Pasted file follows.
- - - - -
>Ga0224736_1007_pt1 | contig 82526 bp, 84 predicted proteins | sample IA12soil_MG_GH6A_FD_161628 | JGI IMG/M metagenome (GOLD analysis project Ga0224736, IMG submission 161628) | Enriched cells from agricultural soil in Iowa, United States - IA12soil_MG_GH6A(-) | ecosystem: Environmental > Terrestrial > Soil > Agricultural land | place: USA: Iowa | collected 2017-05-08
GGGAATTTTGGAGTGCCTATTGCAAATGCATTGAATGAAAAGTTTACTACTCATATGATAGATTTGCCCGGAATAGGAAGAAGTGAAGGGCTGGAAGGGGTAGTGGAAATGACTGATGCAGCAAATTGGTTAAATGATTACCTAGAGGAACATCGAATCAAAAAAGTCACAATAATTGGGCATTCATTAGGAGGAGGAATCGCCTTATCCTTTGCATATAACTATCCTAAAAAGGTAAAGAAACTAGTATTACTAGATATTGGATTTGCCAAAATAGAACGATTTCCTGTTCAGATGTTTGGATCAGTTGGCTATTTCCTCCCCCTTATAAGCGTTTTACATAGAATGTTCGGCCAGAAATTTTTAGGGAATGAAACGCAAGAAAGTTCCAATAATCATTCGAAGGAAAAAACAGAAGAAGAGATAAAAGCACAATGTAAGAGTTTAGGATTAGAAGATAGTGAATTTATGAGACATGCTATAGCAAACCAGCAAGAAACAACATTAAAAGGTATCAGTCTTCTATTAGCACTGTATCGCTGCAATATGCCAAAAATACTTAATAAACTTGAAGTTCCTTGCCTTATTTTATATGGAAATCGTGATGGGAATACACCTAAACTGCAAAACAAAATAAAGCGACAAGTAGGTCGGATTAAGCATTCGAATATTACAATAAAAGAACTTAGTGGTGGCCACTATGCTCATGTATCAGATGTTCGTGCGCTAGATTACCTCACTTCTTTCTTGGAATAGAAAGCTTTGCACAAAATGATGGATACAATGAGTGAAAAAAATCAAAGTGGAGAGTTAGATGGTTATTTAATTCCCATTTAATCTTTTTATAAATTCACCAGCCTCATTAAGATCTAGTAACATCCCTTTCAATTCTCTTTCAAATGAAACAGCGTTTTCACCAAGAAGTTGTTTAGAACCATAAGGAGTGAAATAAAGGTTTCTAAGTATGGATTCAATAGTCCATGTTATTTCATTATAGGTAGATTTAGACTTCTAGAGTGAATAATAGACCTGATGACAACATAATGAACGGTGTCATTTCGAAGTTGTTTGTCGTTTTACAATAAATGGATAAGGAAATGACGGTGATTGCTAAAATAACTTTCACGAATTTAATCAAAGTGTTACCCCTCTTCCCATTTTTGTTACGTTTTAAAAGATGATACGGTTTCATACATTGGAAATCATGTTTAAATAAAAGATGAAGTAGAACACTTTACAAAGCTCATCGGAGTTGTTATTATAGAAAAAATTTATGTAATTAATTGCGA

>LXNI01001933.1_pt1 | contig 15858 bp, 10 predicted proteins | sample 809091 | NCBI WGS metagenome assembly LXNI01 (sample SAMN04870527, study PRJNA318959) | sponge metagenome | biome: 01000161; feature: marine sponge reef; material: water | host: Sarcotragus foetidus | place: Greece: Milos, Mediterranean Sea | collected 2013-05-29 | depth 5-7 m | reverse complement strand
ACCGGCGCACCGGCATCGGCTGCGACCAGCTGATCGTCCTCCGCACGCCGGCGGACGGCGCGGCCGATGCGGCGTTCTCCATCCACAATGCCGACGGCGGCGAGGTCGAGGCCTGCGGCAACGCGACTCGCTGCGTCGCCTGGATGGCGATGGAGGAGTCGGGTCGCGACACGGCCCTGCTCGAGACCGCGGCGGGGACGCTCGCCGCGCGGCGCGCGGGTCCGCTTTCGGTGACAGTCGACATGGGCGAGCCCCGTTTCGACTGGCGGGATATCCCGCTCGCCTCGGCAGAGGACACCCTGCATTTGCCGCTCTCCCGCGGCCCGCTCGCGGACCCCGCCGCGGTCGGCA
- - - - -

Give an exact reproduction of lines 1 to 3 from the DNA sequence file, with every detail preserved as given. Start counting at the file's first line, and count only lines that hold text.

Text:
>Ga0224736_1007_pt1 | contig 82526 bp, 84 predicted proteins | sample IA12soil_MG_GH6A_FD_161628 | JGI IMG/M metagenome (GOLD analysis project Ga0224736, IMG submission 161628) | Enriched cells from agricultural soil in Iowa, United States - IA12soil_MG_GH6A(-) | ecosystem: Environmental > Terrestrial > Soil > Agricultural land | place: USA: Iowa | collected 2017-05-08
GGGAATTTTGGAGTGCCTATTGCAAATGCATTGAATGAAAAGTTTACTACTCATATGATAGATTTGCCCGGAATAGGAAGAAGTGAAGGGCTGGAAGGGGTAGTGGAAATGACTGATGCAGCAAATTGGTTAAATGATTACCTAGAGGAACATCGAATCAAAAAAGTCACAATAATTGGGCATTCATTAGGAGGAGGAATCGCCTTATCCTTTGCATATAACTATCCTAAAAAGGTAAAGAAACTAGTATTACTAGATATTGGATTTGCCAAAATAGAACGATTTCCTGTTCAGATGTTTGGATCAGTTGGCTATTTCCTCCCCCTTATAAGCGTTTTACATAGAATGTTCGGCCAGAAATTTTTAGGGAATGAAACGCAAGAAAGTTCCAATAATCATTCGAAGGAAAAAACAGAAGAAGAGATAAAAGCACAATGTAAGAGTTTAGGATTAGAAGATAGTGAATTTATGAGACATGCTATAGCAAACCAGCAAGAAACAACATTAAAAGGTATCAGTCTTCTATTAGCACTGTATCGCTGCAATATGCCAAAAATACTTAATAAACTTGAAGTTCCTTGCCTTATTTTATATGGAAATCGTGATGGGAATACACCTAAACTGCAAAACAAAATAAAGCGACAAGTAGGTCGGATTAAGCATTCGAATATTACAATAAAAGAACTTAGTGGTGGCCACTATGCTCATGTATCAGATGTTCGTGCGCTAGATTACCTCACTTCTTTCTTGGAATAGAAAGCTTTGCACAAAATGATGGATACAATGAGTGAAAAAAATCAAAGTGGAGAGTTAGATGGTTATTTAATTCCCATTTAATCTTTTTATAAATTCACCAGCCTCATTAAGATCTAGTAACATCCCTTTCAATTCTCTTTCAAATGAAACAGCGTTTTCACCAAGAAGTTGTTTAGAACCATAAGGAGTGAAATAAAGGTTTCTAAGTATGGATTCAATAGTCCATGTTATTTCATTATAGGTAGATTTAGACTTCTAGAGTGAATAATAGACCTGATGACAACATAATGAACGGTGTCATTTCGAAGTTGTTTGTCGTTTTACAATAAATGGATAAGGAAATGACGGTGATTGCTAAAATAACTTTCACGAATTTAATCAAAGTGTTACCCCTCTTCCCATTTTTGTTACGTTTTAAAAGATGATACGGTTTCATACATTGGAAATCATGTTTAAATAAAAGATGAAGTAGAACACTTTACAAAGCTCATCGGAGTTGTTATTATAGAAAAAATTTATGTAATTAATTGCGA

>LXNI01001933.1_pt1 | contig 15858 bp, 10 predicted proteins | sample 809091 | NCBI WGS metagenome assembly LXNI01 (sample SAMN04870527, study PRJNA318959) | sponge metagenome | biome: 01000161; feature: marine sponge reef; material: water | host: Sarcotragus foetidus | place: Greece: Milos, Mediterranean Sea | collected 2013-05-29 | depth 5-7 m | reverse complement strand